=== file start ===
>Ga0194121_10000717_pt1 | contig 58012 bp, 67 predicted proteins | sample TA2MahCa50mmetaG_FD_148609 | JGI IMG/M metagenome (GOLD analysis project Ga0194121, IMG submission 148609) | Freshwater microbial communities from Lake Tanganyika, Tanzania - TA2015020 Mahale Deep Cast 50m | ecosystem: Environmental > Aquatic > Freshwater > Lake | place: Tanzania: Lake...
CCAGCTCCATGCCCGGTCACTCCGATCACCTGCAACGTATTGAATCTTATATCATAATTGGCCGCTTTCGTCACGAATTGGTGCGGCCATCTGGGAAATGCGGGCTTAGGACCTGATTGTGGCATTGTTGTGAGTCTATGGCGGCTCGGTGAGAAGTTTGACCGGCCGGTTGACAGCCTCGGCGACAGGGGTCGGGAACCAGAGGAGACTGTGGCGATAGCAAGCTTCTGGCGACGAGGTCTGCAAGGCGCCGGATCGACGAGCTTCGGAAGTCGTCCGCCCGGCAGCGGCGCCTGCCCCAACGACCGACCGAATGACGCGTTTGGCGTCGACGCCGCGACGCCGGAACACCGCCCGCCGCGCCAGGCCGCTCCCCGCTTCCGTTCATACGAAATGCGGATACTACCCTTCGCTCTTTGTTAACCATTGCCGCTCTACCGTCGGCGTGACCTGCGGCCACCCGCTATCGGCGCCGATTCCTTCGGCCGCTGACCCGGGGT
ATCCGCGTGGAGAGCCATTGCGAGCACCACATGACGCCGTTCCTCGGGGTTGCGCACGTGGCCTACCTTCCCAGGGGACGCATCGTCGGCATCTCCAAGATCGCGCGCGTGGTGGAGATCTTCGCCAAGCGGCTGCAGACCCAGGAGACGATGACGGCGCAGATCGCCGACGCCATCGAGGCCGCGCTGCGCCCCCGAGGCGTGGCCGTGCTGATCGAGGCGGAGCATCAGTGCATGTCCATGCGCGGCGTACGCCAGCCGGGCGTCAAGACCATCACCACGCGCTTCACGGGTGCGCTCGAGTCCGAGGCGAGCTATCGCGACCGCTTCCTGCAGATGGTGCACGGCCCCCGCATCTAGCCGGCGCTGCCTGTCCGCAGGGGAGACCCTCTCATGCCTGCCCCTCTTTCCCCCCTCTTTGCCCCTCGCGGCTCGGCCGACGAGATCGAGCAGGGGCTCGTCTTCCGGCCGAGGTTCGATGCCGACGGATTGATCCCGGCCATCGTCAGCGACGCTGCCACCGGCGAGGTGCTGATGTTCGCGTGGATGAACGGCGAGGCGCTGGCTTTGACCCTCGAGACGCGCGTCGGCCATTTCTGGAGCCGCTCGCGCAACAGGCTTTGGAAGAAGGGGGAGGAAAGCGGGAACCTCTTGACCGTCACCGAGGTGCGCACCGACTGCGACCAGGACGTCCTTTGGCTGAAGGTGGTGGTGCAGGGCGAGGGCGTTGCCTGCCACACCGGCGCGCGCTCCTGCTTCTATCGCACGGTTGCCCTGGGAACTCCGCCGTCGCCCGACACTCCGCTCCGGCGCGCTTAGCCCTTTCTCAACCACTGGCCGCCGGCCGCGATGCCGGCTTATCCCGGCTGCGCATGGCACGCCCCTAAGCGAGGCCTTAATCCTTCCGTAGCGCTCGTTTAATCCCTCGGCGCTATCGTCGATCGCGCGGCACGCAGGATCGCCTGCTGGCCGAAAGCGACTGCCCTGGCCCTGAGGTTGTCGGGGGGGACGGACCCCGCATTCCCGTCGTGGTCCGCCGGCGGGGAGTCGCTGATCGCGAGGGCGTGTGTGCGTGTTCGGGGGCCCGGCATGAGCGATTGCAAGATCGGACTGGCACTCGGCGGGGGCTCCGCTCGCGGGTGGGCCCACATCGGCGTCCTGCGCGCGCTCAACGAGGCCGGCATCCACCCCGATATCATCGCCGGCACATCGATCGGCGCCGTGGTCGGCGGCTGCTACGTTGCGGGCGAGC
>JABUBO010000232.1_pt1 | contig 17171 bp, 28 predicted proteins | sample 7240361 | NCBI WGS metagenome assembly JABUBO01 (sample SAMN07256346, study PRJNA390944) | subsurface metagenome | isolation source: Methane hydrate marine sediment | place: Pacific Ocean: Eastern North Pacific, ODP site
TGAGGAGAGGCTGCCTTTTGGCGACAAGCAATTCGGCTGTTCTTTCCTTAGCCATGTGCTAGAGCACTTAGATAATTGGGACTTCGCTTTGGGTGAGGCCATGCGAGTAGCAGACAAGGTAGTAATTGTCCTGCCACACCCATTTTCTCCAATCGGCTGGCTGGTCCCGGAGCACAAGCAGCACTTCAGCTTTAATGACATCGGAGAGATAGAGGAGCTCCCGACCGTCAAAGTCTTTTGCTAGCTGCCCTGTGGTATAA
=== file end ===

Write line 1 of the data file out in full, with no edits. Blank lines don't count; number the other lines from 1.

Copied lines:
>Ga0194121_10000717_pt1 | contig 58012 bp, 67 predicted proteins | sample TA2MahCa50mmetaG_FD_148609 | JGI IMG/M metagenome (GOLD analysis project Ga0194121, IMG submission 148609) | Freshwater microbial communities from Lake Tanganyika, Tanzania - TA2015020 Mahale Deep Cast 50m | ecosystem: Environmental > Aquatic > Freshwater > Lake | place: Tanzania: Lake...